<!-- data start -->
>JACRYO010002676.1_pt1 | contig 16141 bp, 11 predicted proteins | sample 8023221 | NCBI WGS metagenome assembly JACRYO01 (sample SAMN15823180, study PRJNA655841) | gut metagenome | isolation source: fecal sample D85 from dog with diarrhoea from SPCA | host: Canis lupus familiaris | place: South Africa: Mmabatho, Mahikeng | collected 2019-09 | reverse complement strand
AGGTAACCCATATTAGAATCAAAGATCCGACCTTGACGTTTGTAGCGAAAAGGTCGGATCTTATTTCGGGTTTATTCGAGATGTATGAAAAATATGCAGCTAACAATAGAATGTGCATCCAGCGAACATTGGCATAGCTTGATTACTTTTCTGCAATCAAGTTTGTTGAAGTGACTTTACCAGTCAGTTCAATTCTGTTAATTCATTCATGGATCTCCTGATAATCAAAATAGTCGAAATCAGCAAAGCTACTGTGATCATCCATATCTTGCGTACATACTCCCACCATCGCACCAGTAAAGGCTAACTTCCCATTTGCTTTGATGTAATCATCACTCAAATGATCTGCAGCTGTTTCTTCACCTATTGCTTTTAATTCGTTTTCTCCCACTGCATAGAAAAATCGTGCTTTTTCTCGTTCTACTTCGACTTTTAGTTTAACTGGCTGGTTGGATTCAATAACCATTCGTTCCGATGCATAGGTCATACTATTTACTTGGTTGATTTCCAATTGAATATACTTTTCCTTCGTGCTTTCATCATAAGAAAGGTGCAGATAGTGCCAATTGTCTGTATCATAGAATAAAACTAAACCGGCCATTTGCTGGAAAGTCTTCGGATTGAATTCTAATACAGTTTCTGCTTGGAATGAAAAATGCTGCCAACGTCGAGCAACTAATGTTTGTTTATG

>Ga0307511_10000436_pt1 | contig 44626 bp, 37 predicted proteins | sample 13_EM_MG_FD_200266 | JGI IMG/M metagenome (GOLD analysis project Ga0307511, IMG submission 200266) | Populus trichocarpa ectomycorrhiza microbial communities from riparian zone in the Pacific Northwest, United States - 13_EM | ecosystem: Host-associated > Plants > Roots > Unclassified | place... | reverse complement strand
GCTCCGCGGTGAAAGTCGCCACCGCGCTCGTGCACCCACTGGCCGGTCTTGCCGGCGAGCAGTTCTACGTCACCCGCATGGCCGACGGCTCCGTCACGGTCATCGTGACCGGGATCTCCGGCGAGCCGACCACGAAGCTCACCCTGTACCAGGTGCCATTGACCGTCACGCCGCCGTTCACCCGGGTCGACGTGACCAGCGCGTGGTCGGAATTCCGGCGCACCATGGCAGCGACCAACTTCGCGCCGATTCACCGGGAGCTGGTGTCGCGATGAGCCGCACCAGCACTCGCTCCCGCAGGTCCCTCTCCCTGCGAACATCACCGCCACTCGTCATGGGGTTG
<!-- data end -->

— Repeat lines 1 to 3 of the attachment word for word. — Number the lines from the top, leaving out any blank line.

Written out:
>JACRYO010002676.1_pt1 | contig 16141 bp, 11 predicted proteins | sample 8023221 | NCBI WGS metagenome assembly JACRYO01 (sample SAMN15823180, study PRJNA655841) | gut metagenome | isolation source: fecal sample D85 from dog with diarrhoea from SPCA | host: Canis lupus familiaris | place: South Africa: Mmabatho, Mahikeng | collected 2019-09 | reverse complement strand
AGGTAACCCATATTAGAATCAAAGATCCGACCTTGACGTTTGTAGCGAAAAGGTCGGATCTTATTTCGGGTTTATTCGAGATGTATGAAAAATATGCAGCTAACAATAGAATGTGCATCCAGCGAACATTGGCATAGCTTGATTACTTTTCTGCAATCAAGTTTGTTGAAGTGACTTTACCAGTCAGTTCAATTCTGTTAATTCATTCATGGATCTCCTGATAATCAAAATAGTCGAAATCAGCAAAGCTACTGTGATCATCCATATCTTGCGTACATACTCCCACCATCGCACCAGTAAAGGCTAACTTCCCATTTGCTTTGATGTAATCATCACTCAAATGATCTGCAGCTGTTTCTTCACCTATTGCTTTTAATTCGTTTTCTCCCACTGCATAGAAAAATCGTGCTTTTTCTCGTTCTACTTCGACTTTTAGTTTAACTGGCTGGTTGGATTCAATAACCATTCGTTCCGATGCATAGGTCATACTATTTACTTGGTTGATTTCCAATTGAATATACTTTTCCTTCGTGCTTTCATCATAAGAAAGGTGCAGATAGTGCCAATTGTCTGTATCATAGAATAAAACTAAACCGGCCATTTGCTGGAAAGTCTTCGGATTGAATTCTAATACAGTTTCTGCTTGGAATGAAAAATGCTGCCAACGTCGAGCAACTAATGTTTGTTTATG

>Ga0307511_10000436_pt1 | contig 44626 bp, 37 predicted proteins | sample 13_EM_MG_FD_200266 | JGI IMG/M metagenome (GOLD analysis project Ga0307511, IMG submission 200266) | Populus trichocarpa ectomycorrhiza microbial communities from riparian zone in the Pacific Northwest, United States - 13_EM | ecosystem: Host-associated > Plants > Roots > Unclassified | place... | reverse complement strand